I know, I know . . . it 's a subject that's been on every one's mind right now. Love it or hate it, we all have to deal with it.
I hate to drive in the snow. Let me state that again.
I. Hate. To. Drive. In. The. Snow.
Winter was so much easier when I was a kid, even though it always seemed like there was a foot of snow on the ground and I was always shovelling it. My dad deemed it my job to shovel the walk, but I really didn't mind. In my memory bank the sky was always blue and the snow would sparkle where the sun hit it. I could get it done in an hour while singing my favorite Beatles songs at the top of my lungs, then go inside and have hot chocolate.
I don't remember very many school snow days. My sister and I lived a block away. Principal Neudecker would never close the school because he said that he knew that at least we'd be there. Mom would make us wear 24 layers of clothes for that trek of one block.
Now back in the day, girls couldn't wear pants to school unless there was a blizzard of avalanche-like proportions. Therefore, dressing for school in the winter involved 2 pairs of tights, wool socks, boots, a wool skirt and a sweater or two. Kept you warm, but you really had to plan ahead if you had to pee.
I was in first grade and recess was about 10 minutes away when I realized that I had to go. Now.
I don't remember the teacher's name. She was one of the younger ones and slightly overwhelmed, so when I raised my hand and asked politely to be excused, she gave me a whithering look and said (and this is something that most right-thinking adults would never say to a 6-year-old), "Can't you wait? It's almost recess."
I thought about it for a minute, decided that I just couldn't, and let it fly. The pee ran down the sides of my chair and puddled on the floor underneath. One by one my classmates started noticing, resulting in a lot of pointing and giggling. I just sat there serenely with my hands folded, looking everywhere else - the ceiling, the portrait of Abe on the wall, the window - until the teacher finally grabbed me by the arm and hauled me out the door.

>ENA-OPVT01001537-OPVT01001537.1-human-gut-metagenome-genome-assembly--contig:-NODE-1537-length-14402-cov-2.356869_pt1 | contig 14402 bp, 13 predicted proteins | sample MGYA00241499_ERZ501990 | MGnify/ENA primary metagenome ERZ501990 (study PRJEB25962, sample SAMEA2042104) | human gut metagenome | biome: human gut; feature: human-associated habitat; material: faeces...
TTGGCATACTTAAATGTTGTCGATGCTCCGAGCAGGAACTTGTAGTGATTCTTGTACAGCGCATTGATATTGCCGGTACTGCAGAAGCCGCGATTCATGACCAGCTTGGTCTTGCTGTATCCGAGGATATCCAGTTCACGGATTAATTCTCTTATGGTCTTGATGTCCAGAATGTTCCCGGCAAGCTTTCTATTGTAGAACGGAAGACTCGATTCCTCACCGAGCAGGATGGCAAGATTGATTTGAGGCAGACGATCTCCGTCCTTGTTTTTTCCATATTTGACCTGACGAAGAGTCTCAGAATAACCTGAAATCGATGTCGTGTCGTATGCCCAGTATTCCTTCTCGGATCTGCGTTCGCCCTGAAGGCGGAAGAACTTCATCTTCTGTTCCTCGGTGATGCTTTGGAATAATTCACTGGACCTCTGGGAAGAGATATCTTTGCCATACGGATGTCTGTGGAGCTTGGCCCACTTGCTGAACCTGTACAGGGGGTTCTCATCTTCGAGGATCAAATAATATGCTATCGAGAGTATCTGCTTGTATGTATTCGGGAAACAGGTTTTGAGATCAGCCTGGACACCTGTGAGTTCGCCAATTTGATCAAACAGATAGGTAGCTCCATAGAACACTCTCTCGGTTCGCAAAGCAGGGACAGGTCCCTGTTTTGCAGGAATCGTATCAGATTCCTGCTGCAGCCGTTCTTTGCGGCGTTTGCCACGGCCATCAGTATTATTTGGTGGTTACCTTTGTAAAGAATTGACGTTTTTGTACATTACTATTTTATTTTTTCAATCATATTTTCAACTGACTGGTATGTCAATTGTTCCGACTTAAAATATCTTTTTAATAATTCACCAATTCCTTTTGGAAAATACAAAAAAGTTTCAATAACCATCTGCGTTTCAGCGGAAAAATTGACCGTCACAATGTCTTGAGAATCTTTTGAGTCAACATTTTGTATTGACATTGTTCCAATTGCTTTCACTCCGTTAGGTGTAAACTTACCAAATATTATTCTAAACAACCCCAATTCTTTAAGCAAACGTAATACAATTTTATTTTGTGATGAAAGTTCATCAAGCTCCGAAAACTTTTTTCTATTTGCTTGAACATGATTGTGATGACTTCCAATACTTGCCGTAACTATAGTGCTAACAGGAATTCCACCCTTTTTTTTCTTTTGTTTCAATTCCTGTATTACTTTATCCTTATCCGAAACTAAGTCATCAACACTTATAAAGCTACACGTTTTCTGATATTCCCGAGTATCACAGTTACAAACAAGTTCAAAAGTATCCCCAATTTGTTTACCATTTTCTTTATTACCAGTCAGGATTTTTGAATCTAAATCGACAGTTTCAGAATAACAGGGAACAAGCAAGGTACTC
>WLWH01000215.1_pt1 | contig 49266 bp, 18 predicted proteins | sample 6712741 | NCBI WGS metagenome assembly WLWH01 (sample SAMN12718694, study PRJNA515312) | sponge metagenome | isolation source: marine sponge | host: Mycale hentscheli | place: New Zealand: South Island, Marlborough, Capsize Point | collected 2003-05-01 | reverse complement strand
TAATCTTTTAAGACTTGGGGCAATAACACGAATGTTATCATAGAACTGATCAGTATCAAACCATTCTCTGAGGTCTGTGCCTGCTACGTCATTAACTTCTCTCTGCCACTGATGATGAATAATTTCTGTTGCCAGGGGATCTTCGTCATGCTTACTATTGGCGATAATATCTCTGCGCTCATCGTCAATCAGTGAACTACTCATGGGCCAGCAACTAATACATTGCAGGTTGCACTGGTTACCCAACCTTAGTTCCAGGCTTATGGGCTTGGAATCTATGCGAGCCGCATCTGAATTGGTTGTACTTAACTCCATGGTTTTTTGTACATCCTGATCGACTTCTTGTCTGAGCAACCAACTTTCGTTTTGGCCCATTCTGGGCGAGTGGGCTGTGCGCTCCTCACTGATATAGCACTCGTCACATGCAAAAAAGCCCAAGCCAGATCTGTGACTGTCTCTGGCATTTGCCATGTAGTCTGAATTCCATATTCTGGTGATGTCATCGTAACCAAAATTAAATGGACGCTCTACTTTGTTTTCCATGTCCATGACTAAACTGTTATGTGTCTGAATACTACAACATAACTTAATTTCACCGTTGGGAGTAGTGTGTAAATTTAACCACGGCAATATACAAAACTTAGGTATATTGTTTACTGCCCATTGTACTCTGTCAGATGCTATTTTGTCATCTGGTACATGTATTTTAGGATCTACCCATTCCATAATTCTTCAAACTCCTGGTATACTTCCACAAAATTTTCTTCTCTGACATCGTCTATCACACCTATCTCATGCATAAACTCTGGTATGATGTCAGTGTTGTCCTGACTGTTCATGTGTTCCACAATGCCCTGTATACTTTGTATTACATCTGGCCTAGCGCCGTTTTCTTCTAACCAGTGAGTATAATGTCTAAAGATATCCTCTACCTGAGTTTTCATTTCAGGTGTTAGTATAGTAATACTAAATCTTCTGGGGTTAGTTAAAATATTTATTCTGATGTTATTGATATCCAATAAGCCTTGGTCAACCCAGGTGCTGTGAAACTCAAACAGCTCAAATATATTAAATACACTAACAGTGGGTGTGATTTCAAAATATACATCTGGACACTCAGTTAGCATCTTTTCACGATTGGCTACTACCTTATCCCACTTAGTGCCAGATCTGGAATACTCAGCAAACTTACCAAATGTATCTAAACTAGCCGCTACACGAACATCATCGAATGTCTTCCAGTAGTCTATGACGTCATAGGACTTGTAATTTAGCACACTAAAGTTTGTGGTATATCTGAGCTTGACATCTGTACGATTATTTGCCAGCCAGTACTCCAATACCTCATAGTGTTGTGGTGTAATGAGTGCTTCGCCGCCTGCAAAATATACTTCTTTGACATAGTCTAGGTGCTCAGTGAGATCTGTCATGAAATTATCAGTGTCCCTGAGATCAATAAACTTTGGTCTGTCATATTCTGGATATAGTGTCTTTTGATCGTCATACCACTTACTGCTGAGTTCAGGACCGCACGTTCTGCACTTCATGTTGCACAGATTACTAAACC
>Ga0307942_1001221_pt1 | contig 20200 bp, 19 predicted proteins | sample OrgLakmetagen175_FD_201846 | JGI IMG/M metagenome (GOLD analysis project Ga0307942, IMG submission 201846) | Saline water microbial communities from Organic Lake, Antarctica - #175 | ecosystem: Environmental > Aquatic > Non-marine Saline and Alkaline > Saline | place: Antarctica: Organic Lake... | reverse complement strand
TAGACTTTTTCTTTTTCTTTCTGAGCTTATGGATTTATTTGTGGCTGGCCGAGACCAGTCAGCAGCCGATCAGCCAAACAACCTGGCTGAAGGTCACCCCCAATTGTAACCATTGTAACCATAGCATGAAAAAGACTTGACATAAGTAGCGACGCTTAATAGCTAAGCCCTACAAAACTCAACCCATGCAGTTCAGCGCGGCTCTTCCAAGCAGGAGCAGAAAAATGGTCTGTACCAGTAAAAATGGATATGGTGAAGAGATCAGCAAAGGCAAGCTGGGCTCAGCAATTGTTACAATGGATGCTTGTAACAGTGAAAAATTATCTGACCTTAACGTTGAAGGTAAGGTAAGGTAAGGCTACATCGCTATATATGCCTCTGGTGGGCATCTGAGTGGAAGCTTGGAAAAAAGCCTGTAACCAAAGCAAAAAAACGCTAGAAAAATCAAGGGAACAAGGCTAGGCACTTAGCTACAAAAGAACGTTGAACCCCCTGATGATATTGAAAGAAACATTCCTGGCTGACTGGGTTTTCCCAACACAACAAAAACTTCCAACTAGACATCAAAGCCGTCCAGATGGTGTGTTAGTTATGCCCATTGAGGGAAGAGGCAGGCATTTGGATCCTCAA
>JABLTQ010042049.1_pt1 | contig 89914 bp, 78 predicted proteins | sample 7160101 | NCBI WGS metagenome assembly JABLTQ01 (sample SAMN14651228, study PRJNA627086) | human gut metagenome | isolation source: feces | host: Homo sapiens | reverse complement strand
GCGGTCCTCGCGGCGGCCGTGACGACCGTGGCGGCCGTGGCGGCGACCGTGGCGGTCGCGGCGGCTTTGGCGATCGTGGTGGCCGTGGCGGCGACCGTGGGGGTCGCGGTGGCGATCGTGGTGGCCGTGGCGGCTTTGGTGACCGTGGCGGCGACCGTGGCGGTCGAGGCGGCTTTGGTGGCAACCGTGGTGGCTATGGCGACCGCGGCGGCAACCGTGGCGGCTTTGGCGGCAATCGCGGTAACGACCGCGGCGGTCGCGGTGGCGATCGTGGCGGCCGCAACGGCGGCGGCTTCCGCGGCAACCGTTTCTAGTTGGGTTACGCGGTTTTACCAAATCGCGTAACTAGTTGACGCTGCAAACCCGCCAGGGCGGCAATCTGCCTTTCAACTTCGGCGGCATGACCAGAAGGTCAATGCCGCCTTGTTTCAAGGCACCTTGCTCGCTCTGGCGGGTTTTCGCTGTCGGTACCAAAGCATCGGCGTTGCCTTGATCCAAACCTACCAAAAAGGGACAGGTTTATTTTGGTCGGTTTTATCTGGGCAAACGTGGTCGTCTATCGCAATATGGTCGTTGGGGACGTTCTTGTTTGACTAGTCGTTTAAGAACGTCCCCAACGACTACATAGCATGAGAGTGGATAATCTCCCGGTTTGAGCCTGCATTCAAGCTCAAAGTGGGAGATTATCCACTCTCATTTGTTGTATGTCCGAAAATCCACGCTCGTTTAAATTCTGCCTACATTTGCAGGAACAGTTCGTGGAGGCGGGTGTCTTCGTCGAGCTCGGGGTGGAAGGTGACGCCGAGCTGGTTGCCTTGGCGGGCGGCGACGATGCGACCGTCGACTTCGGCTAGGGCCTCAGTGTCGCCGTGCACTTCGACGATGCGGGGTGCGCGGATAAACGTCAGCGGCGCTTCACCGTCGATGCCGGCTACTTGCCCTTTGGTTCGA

After a hurried conference with Mr. Neudecker, it was decided that since it was a sunny day the only way to sufficiently dry me off was to stand me in the hallway with my skirt flipped up and my butt facing the window. It was a sound idea in theory and I was all for it, until the recess bell rang. The entire school began filing out the door on either side of me and the sound of their laughter rang off the linoleum floor.
I dried during recess and went back to my seat. Things were fine until I got home and Mom said, "How was your day?" When I told her her head exploded. We put on our coats, she grabbed my arm and we marched right back up to the school. I wasn't allowed inside Mr. Neudecker's office during their little talk, but the yelling was impressive. Mom stormed out the office, grabbed my arm and said, "Come on."
She must have scared the living crap out of everyone because the rest of the year was pure hell. The teacher would ask me in class every 5 minutes if I had to go, Mr. Neudecker would stop me in the hall and ask if I had to go, the other kids would ask me if I had to go while backing up slowly. It was enough to make a kid seize up.
There really is no point to this story, except that it makes me cringe when I read a news story that states the only way to stay warm in the winter is to dress in layers.
It really works. Absolutely.
Just be sure to plan ahead.